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Meet Madeline The 13 year old inspiration of Life.
Introduction to Maddie’s Health Only 24 hours after birth Maddie had her very first of many seizures. Maddie was placed in the Neonatal Intensive Care Unit at Riley Children’s Hospital for 1 week. Maddie was out of the hospital for 8 days before her seizures got worse. Maddie was admitted back into Riley Children’s Hospital and spent a month and a half in a medically induced comma. This is when her doctors tested Maddie’s response to different seizure medications to help find the right balance to prevent Maddie from having seizures in the future. Maddie was diagnosed with a seizure disorder, pervasive developmental disorder, and visual impairment.
Maddie’s Big Sisters Maddie is the youngest of 3 girls. Her oldest sister Katie is adopted, and her other sister Allison as well as herself are the biological children of their parents. Katie is 17 years old and enjoys basketball, softball, and track field. Katie is also a member of the front ensemble of her high school’s marching band and plays oboe in her high school’s concert band. Allison is 15 years old and is involved in music, art, drama, and creative writing. Allison is also a member of her high school’s marching band in the trumpet section. Both of Maddie’s older sisters are leaders within the community at home, school, and church.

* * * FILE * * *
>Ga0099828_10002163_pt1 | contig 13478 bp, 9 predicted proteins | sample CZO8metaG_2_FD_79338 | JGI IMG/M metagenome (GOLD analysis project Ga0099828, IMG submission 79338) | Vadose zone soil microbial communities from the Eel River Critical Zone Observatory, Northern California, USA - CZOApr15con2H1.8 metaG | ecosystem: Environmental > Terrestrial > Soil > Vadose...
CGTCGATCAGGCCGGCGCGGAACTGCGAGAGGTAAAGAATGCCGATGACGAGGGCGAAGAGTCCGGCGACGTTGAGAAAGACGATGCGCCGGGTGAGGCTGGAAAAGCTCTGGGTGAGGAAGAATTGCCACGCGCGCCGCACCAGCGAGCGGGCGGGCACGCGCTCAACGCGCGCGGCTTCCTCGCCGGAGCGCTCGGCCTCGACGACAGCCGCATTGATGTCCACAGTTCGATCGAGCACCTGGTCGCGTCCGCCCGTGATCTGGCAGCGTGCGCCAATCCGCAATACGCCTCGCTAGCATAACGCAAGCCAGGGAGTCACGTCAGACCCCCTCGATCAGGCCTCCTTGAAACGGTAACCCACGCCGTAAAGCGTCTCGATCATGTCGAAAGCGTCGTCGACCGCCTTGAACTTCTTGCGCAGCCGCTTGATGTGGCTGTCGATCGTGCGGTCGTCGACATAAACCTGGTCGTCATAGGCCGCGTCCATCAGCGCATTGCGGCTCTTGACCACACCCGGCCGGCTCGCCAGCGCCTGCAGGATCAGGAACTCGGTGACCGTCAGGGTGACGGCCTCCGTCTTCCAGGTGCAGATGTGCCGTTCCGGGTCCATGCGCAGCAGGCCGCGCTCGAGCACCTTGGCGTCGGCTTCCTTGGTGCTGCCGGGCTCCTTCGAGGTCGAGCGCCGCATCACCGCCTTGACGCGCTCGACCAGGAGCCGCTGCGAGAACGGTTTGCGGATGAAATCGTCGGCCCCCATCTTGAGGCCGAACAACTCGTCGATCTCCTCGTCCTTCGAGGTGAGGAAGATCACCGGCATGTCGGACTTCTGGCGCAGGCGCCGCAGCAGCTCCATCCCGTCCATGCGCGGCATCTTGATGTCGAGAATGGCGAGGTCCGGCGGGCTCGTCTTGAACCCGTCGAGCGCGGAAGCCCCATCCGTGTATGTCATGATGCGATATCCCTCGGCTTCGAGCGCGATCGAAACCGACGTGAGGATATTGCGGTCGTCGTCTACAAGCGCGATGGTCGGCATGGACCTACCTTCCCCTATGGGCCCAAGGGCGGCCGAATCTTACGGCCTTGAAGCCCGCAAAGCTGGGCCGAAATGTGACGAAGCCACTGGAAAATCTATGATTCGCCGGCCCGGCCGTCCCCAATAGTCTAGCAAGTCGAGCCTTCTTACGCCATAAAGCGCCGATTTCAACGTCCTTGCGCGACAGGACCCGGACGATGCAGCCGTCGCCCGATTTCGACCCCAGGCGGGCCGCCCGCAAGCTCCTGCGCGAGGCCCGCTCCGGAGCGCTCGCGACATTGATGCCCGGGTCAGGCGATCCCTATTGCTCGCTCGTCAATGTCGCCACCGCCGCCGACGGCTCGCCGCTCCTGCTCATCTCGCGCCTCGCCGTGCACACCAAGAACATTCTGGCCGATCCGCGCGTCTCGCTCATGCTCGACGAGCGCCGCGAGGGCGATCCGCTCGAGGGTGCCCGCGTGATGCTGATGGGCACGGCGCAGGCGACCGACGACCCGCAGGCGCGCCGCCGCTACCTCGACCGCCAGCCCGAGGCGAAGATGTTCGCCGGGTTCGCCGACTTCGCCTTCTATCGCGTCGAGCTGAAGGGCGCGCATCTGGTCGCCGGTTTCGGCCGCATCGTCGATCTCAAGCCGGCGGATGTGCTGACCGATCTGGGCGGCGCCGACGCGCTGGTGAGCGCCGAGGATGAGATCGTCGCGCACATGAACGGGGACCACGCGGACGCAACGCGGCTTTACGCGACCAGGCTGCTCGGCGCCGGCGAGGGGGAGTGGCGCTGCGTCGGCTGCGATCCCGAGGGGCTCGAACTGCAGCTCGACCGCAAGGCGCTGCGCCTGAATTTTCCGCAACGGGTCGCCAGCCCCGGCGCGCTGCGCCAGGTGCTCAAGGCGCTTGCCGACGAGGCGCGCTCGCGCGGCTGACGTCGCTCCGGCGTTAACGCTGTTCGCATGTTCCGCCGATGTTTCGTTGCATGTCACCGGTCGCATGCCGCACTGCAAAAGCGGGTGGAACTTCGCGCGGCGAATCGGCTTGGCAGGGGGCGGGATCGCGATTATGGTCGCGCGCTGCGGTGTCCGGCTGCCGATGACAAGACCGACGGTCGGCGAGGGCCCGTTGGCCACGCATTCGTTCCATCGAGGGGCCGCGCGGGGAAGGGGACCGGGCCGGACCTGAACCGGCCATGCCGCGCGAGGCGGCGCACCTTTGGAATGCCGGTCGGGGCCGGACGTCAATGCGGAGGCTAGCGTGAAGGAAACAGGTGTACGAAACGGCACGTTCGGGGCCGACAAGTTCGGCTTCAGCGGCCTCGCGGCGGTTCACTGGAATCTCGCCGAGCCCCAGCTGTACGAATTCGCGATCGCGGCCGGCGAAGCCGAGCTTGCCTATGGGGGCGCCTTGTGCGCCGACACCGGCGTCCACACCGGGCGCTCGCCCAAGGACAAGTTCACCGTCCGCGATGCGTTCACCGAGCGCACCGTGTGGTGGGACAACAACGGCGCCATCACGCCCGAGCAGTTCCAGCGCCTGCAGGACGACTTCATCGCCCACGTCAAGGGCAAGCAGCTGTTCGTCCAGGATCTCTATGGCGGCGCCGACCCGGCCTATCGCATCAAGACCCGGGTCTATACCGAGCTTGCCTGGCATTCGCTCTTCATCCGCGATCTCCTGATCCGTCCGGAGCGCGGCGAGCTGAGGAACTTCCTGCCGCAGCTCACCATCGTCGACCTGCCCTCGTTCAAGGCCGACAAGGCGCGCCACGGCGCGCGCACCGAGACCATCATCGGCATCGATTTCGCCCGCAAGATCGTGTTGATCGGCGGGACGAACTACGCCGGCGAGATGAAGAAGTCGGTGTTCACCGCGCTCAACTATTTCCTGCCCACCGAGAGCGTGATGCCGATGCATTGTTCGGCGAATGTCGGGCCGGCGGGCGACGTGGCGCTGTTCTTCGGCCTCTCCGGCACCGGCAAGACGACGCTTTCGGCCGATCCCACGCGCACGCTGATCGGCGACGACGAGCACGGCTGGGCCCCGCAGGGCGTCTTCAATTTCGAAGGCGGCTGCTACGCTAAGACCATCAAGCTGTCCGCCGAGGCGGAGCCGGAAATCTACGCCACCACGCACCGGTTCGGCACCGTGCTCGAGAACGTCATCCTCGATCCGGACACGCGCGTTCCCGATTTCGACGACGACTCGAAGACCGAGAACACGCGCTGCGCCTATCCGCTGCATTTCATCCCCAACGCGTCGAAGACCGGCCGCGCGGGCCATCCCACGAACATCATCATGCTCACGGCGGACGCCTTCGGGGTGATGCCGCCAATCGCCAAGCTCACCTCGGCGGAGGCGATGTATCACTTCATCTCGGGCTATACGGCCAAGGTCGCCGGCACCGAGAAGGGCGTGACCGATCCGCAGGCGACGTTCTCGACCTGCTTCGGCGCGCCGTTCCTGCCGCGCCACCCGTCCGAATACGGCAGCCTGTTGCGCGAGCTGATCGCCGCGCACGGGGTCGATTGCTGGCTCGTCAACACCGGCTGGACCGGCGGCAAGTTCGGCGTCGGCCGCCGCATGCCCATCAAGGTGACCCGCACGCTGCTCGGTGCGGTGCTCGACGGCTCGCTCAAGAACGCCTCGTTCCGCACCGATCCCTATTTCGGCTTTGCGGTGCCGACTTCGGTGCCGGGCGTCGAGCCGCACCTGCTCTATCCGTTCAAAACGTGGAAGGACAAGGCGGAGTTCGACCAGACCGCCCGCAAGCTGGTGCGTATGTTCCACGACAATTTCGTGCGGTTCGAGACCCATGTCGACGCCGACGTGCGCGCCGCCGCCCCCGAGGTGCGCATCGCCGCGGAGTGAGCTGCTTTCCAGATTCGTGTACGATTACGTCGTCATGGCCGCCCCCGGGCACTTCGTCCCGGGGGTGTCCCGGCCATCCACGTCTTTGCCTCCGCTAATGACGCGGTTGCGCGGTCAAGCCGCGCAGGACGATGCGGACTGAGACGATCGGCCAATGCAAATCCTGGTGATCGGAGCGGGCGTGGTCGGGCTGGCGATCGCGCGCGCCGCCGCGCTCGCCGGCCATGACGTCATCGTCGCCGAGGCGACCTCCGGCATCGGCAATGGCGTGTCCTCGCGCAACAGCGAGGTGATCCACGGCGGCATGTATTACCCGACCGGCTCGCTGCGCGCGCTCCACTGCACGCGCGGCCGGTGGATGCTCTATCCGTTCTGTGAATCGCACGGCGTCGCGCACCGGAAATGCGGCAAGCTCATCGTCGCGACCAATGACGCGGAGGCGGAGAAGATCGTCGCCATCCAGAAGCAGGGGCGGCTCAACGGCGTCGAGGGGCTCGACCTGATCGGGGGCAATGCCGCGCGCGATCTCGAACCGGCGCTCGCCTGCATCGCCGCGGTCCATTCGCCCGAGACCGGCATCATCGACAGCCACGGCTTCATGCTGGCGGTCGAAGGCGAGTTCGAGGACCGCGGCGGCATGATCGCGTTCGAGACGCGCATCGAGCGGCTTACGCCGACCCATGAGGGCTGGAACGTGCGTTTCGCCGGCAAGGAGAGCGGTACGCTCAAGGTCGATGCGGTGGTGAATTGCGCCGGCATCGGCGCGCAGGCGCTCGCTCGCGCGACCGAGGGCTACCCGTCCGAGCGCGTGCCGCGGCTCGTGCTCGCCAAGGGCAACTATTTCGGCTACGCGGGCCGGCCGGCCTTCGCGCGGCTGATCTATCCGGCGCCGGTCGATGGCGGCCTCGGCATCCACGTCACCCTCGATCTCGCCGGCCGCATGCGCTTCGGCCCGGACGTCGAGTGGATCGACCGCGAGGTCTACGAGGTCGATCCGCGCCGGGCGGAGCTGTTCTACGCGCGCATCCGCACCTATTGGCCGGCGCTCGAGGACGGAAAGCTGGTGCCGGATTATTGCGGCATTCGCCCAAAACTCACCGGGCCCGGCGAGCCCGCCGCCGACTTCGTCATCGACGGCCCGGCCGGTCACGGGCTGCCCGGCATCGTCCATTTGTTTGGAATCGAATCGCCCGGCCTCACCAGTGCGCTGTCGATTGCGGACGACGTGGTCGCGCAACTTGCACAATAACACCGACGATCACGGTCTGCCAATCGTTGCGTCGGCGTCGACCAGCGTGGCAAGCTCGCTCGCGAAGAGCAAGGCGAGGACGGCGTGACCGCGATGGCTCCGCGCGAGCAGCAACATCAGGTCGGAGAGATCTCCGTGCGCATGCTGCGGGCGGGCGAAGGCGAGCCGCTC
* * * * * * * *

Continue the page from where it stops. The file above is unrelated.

Maddie’s Parents Maddie’s family is quite involved at their church. Maddie’s mother used to work in the children’s department at church, and Maddie’s father is considered an Elder. Through her church Maddie has had the opportunity to participate in summer camp. Maddie’s father is an engineer. Maddie’s mother devotes her days to juggling 3 teenage daughters as well as maintaining a household and working with Maddie on self-care. Maddie’s mother used to be an occupational therapist.